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INTRODUCTION

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Traditionally, stress testing is complemented by invasive coronary angiography in diagnosing physiologically significant coronary artery stenoses. However, non-invasive methods of visualizing the coronary arteries are gaining popularity as they do not have the complications1,2 associated with the traditional form of coronary angiography. One such method is computerized tomography (CT), which was first developed by Sir Godfrey Hounsfield in 1971.3 The rapid advancement in CT technique has led to its increasing use in visualizing the cardiac structures, including the coronary arteries. However, the challenge for cardiac CT angiography (CCTA) is to have a spatial and temporal resolution that is comparable to invasive coronary angiography. For now invasive coronary angiography remains the gold standard in evaluating coronary artery stenoses.4

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This chapter discusses the technology and technique of CCTA as well as its current indications, controversies, and future direction.

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TECHNOLOGY

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The clarity of information received from CCTA imaging depends on its temporal and spatial resolution. The temporal resolution or the time needed to acquire one CT image set (an image set is acquired when the x-ray tube rotates 180°, beyond the fan width, around the gantry) (Fig. 25-1) of the heart must be such as to minimize the effects of cardiac motion. The spatial resolution or the ability to visualize submillimeter structures must be such that small calcified and non-calcified plaques can be assessed. Only then will CCTA images be acceptable. The approach to achieve this is multipronged.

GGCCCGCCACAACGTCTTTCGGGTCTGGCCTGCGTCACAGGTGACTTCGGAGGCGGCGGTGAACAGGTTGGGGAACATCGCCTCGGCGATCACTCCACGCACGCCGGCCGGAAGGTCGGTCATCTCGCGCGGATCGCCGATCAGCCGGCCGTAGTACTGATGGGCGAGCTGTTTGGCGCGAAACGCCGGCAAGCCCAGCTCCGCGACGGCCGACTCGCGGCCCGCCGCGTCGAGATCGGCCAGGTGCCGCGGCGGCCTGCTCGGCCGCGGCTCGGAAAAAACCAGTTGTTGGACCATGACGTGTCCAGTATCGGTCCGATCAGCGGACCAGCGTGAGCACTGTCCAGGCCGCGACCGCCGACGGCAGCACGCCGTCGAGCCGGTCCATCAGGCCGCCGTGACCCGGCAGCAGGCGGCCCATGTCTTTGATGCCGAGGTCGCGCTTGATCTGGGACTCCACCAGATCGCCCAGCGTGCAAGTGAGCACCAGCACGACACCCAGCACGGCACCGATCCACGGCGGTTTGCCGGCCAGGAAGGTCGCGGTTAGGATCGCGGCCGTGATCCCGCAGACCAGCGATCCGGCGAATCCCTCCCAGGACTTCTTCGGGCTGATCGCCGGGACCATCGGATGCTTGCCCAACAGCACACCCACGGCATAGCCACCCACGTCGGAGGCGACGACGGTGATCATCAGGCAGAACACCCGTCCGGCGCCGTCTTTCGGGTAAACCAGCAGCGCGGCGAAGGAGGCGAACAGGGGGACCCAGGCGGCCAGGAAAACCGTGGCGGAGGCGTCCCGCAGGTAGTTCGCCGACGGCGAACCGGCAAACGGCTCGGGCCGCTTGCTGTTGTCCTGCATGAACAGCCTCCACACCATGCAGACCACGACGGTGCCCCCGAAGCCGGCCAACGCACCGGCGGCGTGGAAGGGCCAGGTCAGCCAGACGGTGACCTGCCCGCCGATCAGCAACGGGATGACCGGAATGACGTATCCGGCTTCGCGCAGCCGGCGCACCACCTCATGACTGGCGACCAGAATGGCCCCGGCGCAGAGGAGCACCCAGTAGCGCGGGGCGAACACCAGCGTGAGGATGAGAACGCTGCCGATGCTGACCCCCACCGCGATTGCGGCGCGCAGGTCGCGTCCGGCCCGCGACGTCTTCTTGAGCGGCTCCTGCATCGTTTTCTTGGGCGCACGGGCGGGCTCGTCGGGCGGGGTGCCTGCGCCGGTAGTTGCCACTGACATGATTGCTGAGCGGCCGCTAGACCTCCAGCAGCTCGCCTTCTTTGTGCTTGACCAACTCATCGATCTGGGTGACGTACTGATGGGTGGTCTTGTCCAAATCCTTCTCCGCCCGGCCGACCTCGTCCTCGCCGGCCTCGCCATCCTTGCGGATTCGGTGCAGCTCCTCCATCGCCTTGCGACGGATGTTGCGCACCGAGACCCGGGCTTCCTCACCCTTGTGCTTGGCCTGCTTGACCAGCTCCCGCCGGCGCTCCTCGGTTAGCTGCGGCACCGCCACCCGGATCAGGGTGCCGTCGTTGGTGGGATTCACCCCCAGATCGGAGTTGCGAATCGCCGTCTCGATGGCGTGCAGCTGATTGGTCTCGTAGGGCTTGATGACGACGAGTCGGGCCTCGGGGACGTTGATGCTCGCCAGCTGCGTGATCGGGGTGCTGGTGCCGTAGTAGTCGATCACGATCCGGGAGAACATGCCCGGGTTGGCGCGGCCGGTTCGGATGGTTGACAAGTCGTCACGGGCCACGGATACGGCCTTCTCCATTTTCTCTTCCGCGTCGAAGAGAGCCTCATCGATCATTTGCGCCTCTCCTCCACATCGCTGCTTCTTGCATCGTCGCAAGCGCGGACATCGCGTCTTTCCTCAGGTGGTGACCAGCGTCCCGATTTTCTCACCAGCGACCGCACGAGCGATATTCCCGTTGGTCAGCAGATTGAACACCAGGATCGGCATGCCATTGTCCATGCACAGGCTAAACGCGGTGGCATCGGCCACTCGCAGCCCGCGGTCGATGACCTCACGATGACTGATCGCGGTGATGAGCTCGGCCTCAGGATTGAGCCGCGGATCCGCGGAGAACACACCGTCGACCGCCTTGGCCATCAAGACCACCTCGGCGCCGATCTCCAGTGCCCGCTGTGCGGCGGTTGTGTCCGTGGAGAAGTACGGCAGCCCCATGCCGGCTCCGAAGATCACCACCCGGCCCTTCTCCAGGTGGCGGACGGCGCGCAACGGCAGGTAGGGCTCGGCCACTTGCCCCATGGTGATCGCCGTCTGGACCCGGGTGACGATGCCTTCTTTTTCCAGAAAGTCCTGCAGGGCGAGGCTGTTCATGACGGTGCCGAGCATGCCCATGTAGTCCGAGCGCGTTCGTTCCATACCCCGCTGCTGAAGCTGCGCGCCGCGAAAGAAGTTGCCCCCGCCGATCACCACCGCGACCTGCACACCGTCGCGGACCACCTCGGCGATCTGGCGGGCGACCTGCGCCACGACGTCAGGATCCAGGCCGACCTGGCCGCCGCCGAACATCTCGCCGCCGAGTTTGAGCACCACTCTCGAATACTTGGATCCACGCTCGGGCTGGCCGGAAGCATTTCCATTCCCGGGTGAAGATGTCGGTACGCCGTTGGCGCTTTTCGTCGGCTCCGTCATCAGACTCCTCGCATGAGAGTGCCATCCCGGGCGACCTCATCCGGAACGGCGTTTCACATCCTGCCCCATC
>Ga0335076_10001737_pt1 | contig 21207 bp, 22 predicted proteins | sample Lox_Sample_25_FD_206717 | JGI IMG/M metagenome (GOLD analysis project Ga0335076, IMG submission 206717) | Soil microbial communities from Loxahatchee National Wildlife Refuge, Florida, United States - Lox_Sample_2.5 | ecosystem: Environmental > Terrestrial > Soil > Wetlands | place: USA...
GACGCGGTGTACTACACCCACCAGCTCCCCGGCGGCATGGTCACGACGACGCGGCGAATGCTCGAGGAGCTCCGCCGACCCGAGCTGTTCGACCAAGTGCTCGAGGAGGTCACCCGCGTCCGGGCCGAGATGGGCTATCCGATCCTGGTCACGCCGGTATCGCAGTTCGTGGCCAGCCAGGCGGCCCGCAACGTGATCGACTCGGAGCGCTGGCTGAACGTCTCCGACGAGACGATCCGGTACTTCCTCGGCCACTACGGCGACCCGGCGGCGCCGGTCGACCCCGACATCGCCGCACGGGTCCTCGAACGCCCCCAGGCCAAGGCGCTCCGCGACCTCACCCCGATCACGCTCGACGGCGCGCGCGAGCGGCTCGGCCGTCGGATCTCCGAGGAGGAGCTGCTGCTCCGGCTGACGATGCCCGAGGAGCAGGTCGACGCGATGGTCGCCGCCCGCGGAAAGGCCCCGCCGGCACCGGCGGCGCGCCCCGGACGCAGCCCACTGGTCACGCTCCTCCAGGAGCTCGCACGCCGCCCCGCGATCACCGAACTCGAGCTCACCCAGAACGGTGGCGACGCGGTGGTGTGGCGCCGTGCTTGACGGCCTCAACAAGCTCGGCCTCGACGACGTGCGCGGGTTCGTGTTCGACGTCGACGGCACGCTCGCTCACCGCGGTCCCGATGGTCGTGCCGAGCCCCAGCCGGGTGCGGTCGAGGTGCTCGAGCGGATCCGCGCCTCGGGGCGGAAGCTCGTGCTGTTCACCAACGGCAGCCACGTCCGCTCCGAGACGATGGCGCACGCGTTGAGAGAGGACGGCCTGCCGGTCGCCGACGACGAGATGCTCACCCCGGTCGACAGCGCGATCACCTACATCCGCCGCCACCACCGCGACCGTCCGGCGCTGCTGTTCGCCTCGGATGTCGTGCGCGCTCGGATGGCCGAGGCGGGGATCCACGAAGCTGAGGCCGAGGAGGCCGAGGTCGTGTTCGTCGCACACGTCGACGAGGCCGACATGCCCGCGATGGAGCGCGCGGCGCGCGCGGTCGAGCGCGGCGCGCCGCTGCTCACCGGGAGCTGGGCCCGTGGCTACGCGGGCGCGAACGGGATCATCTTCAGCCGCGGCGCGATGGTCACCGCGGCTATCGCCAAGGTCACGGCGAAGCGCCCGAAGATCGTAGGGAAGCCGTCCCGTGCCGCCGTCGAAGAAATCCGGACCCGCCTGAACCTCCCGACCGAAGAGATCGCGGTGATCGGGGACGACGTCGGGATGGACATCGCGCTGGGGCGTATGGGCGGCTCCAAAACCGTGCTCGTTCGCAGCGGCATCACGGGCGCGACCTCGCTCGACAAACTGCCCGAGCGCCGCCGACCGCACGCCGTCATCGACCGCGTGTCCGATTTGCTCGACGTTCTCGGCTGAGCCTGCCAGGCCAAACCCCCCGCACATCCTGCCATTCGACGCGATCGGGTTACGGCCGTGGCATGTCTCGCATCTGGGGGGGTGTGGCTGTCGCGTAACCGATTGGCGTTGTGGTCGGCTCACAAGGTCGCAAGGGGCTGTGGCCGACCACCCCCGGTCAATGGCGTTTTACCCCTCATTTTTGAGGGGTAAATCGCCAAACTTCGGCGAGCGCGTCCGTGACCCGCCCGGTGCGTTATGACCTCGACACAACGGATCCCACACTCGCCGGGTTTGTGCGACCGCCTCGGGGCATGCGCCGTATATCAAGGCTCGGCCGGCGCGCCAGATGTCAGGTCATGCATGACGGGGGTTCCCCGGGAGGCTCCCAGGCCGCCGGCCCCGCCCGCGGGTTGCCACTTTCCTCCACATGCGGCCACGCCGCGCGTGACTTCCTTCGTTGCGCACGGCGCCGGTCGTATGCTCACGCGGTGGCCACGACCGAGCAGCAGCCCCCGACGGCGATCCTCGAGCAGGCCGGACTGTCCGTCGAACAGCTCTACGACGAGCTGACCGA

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FIGURE 25-1

Diagrammatic view of a basic CT scanner (cross-sectional).

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Temporal resolution can be improved by pharmacologically reducing the heart rate.5 The images are acquired, using electrocardiographic (ECG) synchronization, during the relatively immobile isovolumic relaxation phase of the cardiac cycle. Alternatively, temporal resolution can be improved by either increasing the gantry rotation speed or using dual source CT (DSCT) or by segmented reconstruction. Increasing gantry rotation speed reduces the time needed to obtain one image set. However, current CT scanners already have gantry rotation speeds of up to 330 ms per rotation that can result in gravitational forces >20 G.6 Using two pairs of x-ray sources and detectors, placed at 90° to each other, DSCT scanners reduce the time to scan by 50% without having to increase the gantry rotation speed. Thus, they can achieve good images even at higher heart rates (Fig. 25-2).7,8 Segmented reconstruction, wherein data from partial scans of multiple cardiac cycles are used to reconstruct the image, is theoretically attractive, in terms of use at higher heart rates and slower gantry rotations.9

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FIGURE 25-2

Diagrammatic view of a dual source CT (DSCT) scanner (cross-sectional).

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Spatial resolution can be improved by ...

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